(CNSNews.com) - Following revelations that police in Tampa, Fla., filmed the faces of everyone at the Super Bowl, the Congressional Privacy Caucus is back at work, more concerned than ever about invasions of privacy.
"Just as consumers lock their homes' doors and windows, we ought to put a deadbolt on financial, medical and other personal information to protect basic privacy," said Sen. Christopher Dodd (D-Conn.) The bipartisan group also includes Senator Richard Shelby (R-Ala.) and Representatives Edward Markey (D-Mass.) and Joe Barton (R-Tex.).
In the modern digital era when information is more easily collected and distributed than ever before, many Americans identify privacy as a concern. The legislators want to serve as advocates for personal privacy and provide a forum for discussing ways in which the federal government could become a protector of privacy. However, critics warn against putting government in charge of privacy standards.
Both Dodd and Markey said the Super Bowl incident illustrated the need for more government oversight of privacy issues. Tampa police filmed the faces of everyone entering the stadium where the Super Bowl was held on Sunday in an attempt to find known criminals and suspected terrorists.
All of the filmed images of the unsuspecting Super Bowl patrons were instantly sent to computers that compared everyone's face to mug shots from the wanted list. No effort was made to notify patrons or obtain their consent. The filming reportedly did produce a photographic match with an alleged ticket scalper.
"I find it appalling that football fans who attended this year's Super Bowl were secretly videotaped," said Markey. "We are increasing the risk of an Orwellian nightmare of pervasive surveillance into our everyday lives," said Markey, in a reference to George Orwell's famous novel, 1994.
The Caucus will host educational briefings for House and Senate members, and try to get privacy legislation approved. Caucus members want to force both government agencies and businesses to give individuals access to personal information about themselves, allow individuals to make corrections, and require consent before any information is used or disclosed.
"This caucus can be critically important in helping protect the privacy rights of all Americans," Dodd said.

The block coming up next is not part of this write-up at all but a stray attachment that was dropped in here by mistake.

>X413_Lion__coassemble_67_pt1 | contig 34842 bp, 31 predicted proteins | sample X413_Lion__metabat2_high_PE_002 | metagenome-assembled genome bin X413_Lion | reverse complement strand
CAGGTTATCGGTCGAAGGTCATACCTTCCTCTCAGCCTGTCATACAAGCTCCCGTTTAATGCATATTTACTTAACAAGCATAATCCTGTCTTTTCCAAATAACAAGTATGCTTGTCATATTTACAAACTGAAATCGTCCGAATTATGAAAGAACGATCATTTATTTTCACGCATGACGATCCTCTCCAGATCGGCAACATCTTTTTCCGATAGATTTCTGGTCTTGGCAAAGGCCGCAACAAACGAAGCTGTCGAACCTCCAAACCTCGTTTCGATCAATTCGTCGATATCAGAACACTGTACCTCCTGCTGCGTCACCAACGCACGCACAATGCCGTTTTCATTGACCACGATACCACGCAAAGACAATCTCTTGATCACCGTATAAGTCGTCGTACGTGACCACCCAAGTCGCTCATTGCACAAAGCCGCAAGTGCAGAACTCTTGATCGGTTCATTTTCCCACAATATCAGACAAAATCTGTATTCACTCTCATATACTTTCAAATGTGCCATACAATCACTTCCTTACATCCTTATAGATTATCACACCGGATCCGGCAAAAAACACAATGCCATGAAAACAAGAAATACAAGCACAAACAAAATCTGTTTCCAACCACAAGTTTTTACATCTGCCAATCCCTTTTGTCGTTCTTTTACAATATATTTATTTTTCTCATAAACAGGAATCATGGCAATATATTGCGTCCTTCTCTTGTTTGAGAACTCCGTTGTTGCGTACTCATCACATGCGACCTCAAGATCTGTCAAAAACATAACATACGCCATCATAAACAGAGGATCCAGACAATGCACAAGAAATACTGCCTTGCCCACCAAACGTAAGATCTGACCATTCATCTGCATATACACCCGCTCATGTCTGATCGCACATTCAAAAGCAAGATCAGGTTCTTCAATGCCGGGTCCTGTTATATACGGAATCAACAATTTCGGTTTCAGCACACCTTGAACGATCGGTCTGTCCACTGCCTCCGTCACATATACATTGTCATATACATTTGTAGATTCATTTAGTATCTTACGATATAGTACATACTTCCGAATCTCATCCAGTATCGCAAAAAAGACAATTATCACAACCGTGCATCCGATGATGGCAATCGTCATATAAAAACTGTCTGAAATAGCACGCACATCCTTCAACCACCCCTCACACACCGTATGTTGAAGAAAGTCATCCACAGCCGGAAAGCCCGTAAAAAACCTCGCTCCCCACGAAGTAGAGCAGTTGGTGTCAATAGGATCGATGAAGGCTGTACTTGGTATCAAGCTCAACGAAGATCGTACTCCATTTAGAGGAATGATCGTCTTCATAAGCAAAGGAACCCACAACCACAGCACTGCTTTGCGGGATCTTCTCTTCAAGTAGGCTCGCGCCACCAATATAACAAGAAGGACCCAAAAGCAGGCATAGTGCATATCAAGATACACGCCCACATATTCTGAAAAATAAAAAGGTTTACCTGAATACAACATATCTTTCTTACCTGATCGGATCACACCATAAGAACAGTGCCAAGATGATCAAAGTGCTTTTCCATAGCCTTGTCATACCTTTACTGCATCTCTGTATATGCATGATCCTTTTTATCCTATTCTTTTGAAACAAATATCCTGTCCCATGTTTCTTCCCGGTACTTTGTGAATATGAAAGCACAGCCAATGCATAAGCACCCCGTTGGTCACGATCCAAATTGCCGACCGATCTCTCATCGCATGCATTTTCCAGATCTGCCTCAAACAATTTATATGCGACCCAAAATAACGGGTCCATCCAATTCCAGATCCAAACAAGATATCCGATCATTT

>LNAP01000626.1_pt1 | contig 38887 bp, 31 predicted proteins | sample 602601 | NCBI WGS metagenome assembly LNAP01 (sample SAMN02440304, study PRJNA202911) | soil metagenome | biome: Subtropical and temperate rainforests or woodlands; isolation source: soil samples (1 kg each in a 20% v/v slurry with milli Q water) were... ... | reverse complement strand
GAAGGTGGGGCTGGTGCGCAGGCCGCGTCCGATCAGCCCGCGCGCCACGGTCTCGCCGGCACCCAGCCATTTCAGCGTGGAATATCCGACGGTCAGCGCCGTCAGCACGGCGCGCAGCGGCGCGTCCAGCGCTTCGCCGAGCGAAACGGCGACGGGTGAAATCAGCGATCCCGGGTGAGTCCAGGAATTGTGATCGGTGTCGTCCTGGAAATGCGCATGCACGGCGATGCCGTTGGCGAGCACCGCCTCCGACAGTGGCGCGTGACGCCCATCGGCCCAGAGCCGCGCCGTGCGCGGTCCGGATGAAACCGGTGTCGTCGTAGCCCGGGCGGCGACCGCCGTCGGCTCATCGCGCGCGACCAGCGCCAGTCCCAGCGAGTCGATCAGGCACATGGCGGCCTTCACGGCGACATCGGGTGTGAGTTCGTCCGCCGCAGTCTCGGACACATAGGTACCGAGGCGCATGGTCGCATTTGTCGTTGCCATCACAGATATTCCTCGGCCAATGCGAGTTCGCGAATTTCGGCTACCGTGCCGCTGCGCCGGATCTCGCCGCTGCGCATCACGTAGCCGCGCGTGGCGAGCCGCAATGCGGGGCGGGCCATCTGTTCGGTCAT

"Over the next few months, we hope to explore current developments affecting various aspects of the privacy issue, including Internet privacy, financial privacy and medical and genetic privacy," said Markey.
But other lawmakers and scholars have a different vision of what the government's responsibility should be. Rep. Ron Paul (R-Tex.) and the Cato Institute say the government should not be put in charge of setting and overseeing privacy standards.
When it comes to protecting privacy, Paul wants to rein in government, not the private sector.
"The greatest threat to privacy is the federal government," said Paul in a written statement, pointing to the widespread use and abuse of Social Security numbers. He has a bill that would both forbid the use of Social Security numbers by any federal agency other than the Social Security administration and offer new Social Security numbers to Americans who want them.
"There's no constitutional authority for the federal government to come in and start telling private sector businesses what they can and cannot do with information," said Paul's spokesman, Jeff Deist. "The crime is that we've made it so easy for them by creating this monster with the Social Security number," he said.
Wayne Crews, the Cato Institute's director of technology policy, says there's no need for government intervention because the free market has ways of dealing with privacy concerns, through software products, in the case of Internet privacy, and corporate and consumer vigilance.
Crews added that consumers benefit when the private sector collects information. "Markets need information to work," said Crews. "In order to serve people better, companies collect information that make it possible to offer products and services that are much more relevant" to what consumers want.